density, shrink, round bale, particle size, grinding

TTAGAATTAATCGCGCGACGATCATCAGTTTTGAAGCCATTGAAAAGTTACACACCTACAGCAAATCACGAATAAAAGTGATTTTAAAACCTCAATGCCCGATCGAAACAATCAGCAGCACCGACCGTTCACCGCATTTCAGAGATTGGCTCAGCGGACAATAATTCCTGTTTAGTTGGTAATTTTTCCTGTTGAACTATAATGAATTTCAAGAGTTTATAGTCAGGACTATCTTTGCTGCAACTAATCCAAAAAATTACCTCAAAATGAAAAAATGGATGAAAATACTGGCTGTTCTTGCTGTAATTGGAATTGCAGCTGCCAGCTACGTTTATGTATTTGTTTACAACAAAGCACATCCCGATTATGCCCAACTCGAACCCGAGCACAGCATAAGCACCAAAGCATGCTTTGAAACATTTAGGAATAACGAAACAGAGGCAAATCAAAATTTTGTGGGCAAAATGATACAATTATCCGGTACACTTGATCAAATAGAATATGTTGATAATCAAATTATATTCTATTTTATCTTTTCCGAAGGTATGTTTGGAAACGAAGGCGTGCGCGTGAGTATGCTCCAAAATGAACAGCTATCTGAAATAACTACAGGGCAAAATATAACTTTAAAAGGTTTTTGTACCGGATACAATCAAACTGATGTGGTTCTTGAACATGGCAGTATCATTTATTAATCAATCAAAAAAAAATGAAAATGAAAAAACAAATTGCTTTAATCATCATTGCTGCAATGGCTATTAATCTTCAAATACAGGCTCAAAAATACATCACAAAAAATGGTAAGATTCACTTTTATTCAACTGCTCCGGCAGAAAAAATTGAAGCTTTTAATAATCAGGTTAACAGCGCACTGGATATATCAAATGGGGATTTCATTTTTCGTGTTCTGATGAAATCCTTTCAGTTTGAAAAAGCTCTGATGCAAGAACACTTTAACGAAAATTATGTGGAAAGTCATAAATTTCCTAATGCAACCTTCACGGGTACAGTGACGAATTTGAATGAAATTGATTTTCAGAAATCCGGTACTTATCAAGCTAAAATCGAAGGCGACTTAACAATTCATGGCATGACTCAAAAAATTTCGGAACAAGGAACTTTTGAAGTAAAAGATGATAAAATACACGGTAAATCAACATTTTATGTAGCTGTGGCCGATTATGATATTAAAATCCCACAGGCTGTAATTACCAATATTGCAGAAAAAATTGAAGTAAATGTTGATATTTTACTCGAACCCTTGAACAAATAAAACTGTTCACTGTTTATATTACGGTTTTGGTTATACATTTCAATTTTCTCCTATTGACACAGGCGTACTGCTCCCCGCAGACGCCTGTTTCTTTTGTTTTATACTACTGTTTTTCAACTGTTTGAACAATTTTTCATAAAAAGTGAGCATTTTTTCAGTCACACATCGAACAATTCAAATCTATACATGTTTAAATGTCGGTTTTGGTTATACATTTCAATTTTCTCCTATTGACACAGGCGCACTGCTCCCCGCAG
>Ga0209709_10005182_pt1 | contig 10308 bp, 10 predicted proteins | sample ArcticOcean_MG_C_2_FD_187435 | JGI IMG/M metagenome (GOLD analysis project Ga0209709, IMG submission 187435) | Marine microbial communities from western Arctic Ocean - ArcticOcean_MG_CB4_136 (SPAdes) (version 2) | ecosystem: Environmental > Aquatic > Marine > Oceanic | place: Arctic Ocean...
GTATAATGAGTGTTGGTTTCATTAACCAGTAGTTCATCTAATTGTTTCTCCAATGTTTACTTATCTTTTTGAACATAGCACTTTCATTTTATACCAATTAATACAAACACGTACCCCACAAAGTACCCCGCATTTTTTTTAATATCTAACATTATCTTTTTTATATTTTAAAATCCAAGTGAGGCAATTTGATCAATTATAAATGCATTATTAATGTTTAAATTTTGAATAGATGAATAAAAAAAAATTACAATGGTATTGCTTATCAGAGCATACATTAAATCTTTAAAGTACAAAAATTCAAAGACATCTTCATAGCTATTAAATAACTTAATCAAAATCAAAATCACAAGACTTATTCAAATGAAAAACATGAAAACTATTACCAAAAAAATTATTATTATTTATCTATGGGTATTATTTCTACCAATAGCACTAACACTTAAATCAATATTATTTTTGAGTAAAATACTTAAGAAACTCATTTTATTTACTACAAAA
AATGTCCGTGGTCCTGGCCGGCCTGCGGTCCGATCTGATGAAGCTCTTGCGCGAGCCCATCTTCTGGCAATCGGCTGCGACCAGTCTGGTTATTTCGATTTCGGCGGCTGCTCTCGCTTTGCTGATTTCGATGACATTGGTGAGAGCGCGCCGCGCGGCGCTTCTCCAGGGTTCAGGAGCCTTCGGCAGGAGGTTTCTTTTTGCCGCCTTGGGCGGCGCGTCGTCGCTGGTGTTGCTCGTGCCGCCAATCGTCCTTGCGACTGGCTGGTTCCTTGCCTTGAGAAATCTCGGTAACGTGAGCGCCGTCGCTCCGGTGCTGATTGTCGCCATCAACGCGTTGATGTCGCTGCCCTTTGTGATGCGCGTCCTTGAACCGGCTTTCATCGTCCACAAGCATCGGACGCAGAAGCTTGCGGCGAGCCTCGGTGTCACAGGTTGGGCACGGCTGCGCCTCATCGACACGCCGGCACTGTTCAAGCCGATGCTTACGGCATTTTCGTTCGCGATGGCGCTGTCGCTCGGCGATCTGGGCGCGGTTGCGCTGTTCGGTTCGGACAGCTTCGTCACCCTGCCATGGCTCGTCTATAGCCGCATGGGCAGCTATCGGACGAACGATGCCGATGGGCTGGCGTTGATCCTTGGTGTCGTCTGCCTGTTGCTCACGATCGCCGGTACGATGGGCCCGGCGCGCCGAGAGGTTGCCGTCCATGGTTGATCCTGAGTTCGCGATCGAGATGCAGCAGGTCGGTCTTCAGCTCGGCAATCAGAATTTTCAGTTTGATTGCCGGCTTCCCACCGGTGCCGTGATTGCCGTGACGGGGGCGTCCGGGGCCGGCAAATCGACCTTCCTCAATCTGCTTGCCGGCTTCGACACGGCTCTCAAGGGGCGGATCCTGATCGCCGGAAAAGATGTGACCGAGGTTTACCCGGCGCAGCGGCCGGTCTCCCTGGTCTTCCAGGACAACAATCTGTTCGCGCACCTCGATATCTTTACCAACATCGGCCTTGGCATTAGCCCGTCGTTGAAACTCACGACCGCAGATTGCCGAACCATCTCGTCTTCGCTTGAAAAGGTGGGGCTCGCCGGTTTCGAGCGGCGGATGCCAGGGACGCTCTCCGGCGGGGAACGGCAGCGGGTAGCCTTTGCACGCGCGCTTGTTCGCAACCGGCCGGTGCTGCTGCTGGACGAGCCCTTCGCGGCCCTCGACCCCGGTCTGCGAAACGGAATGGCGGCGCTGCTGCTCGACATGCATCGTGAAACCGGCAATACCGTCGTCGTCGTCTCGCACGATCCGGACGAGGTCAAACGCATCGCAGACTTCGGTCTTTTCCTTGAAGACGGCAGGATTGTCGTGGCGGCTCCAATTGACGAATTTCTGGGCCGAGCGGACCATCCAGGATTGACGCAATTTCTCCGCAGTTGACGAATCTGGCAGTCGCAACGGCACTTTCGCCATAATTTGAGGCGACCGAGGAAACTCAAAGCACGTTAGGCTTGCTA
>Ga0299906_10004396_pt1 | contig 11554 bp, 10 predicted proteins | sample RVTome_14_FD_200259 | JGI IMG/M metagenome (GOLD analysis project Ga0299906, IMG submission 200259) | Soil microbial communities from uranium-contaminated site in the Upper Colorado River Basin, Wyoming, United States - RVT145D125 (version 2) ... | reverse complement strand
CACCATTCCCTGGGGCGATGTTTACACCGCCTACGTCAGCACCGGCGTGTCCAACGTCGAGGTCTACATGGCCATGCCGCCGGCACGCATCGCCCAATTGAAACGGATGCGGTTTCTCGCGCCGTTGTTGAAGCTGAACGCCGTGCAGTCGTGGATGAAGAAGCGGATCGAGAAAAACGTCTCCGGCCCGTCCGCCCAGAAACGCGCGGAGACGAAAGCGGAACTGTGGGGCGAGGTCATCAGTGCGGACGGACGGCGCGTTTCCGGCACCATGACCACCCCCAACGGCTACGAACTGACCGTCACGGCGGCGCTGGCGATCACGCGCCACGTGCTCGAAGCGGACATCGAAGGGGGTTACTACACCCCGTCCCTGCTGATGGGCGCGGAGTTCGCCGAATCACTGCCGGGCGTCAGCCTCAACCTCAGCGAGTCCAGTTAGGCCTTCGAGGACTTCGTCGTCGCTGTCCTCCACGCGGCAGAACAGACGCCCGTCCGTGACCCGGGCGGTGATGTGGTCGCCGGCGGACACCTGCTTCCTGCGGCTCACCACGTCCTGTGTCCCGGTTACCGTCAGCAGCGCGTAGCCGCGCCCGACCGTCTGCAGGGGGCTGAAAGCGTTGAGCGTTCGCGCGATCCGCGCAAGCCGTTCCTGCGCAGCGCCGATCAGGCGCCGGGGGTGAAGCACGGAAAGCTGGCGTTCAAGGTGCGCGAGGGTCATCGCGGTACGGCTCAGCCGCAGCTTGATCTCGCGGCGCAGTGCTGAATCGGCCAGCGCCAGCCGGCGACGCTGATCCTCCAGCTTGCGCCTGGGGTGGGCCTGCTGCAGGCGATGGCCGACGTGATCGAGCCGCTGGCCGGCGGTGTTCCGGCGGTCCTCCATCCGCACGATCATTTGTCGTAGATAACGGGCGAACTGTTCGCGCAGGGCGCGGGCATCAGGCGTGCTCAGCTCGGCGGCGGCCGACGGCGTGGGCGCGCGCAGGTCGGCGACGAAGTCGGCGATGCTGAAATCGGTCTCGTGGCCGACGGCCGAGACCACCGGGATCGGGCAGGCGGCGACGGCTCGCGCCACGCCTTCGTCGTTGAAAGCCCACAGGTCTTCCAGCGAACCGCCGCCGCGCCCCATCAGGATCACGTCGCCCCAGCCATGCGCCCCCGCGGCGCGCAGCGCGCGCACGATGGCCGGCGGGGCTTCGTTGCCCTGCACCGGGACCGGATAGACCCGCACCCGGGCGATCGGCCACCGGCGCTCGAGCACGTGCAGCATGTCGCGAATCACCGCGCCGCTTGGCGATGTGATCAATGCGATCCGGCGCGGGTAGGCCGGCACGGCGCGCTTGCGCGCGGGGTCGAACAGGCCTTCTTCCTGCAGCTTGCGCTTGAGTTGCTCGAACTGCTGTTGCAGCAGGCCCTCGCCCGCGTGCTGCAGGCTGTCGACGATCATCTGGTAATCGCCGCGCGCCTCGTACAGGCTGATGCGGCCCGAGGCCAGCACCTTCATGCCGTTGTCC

Round hay balers with knives that cut the hay as it enters the baling chamber reduce the particle size upon baling, and eliminate the need for a tub grinder. The objective of this study was to evaluate the effects of a round hay baler with knives on forage quality of alfalfa hay at baling and after storage, and the effects of the processing method on nutrient composition and particle size distribution. Alfalfa hay was baled (560 M Megawide HC2, John Deere, Moline, IL) with knives every 4 inches (CUT; theo­retical length of cut) or without knives (NORM). At baling and after 6 months of uncovered storage, bales were weighed, measured, and 10 core samples were obtained for nutrient analysis. Cores were separated into outer 6 inches and inner 6- to 18-inch segments to determine the depth of spoilage. After storage, particle size was reduced to approximately 4 inches using a mixer wagon for CUT (CUT-MIX) or a tub grinder for NORM (NORM-GRIND). Compared with NORM, CUT increased bale weight and density. Core depth interacted with storage timepoint whereby acid detergent fiber (ADF) concentration increased more for outer than inner cores from baling to the end of storage, with similar effects for lignin and 240-hour undigest­ible NDF. Compared with NORM, CUT increased concentrations of aNDF organic matter, ADF, and lignin, and decreased relative forage quality (RFQ). The CUT-MIX treatment increased time to reduce particle size, but decreased processing shrink by 6.1% compared with NORM-GRIND. Additionally, when compared with NORM-GRIND, CUT-MIX increased fiber content and decreased fiber digestibility, which may have been due to sampling error from longer particle size. In summary, CUT produced larger, more dense bales and increased fiber content slightly, and CUT-MIX decreased processing shrink but increased fiber content with additional longer particles after processing, which could be advantageous for physically effective fiber in ruminant diets. Further work should continue to evaluate leaf loss during baling, and options for processing and incorporating pre-cut hay into diets.


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